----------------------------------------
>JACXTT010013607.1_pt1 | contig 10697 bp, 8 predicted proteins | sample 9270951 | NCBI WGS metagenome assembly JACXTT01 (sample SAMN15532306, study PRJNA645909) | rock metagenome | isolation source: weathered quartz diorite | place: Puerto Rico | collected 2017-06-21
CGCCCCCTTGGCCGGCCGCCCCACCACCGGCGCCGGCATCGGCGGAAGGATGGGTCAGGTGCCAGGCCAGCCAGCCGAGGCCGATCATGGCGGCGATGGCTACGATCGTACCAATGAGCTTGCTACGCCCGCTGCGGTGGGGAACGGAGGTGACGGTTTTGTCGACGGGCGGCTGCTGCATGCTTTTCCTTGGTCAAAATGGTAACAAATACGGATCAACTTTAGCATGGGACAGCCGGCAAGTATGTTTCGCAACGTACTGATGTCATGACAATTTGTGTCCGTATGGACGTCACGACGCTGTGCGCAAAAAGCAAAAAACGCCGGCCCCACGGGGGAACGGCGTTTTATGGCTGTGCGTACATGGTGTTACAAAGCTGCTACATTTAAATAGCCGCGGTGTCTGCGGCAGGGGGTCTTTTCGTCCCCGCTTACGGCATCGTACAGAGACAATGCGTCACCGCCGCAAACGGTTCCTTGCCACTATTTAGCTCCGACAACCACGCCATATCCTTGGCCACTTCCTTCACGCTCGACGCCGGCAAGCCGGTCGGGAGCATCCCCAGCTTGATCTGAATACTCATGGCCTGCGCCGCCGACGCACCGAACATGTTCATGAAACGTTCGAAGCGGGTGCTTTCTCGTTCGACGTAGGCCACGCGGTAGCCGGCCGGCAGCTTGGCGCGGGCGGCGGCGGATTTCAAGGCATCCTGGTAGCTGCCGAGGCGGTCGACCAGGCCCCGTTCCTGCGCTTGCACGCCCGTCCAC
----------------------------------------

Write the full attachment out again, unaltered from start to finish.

>JACXTT010013607.1_pt1 | contig 10697 bp, 8 predicted proteins | sample 9270951 | NCBI WGS metagenome assembly JACXTT01 (sample SAMN15532306, study PRJNA645909) | rock metagenome | isolation source: weathered quartz diorite | place: Puerto Rico | collected 2017-06-21
CGCCCCCTTGGCCGGCCGCCCCACCACCGGCGCCGGCATCGGCGGAAGGATGGGTCAGGTGCCAGGCCAGCCAGCCGAGGCCGATCATGGCGGCGATGGCTACGATCGTACCAATGAGCTTGCTACGCCCGCTGCGGTGGGGAACGGAGGTGACGGTTTTGTCGACGGGCGGCTGCTGCATGCTTTTCCTTGGTCAAAATGGTAACAAATACGGATCAACTTTAGCATGGGACAGCCGGCAAGTATGTTTCGCAACGTACTGATGTCATGACAATTTGTGTCCGTATGGACGTCACGACGCTGTGCGCAAAAAGCAAAAAACGCCGGCCCCACGGGGGAACGGCGTTTTATGGCTGTGCGTACATGGTGTTACAAAGCTGCTACATTTAAATAGCCGCGGTGTCTGCGGCAGGGGGTCTTTTCGTCCCCGCTTACGGCATCGTACAGAGACAATGCGTCACCGCCGCAAACGGTTCCTTGCCACTATTTAGCTCCGACAACCACGCCATATCCTTGGCCACTTCCTTCACGCTCGACGCCGGCAAGCCGGTCGGGAGCATCCCCAGCTTGATCTGAATACTCATGGCCTGCGCCGCCGACGCACCGAACATGTTCATGAAACGTTCGAAGCGGGTGCTTTCTCGTTCGACGTAGGCCACGCGGTAGCCGGCCGGCAGCTTGGCGCGGGCGGCGGCGGATTTCAAGGCATCCTGGTAGCTGCCGAGGCGGTCGACCAGGCCCCGTTCCTGCGCTTGCACGCCCGTCCAC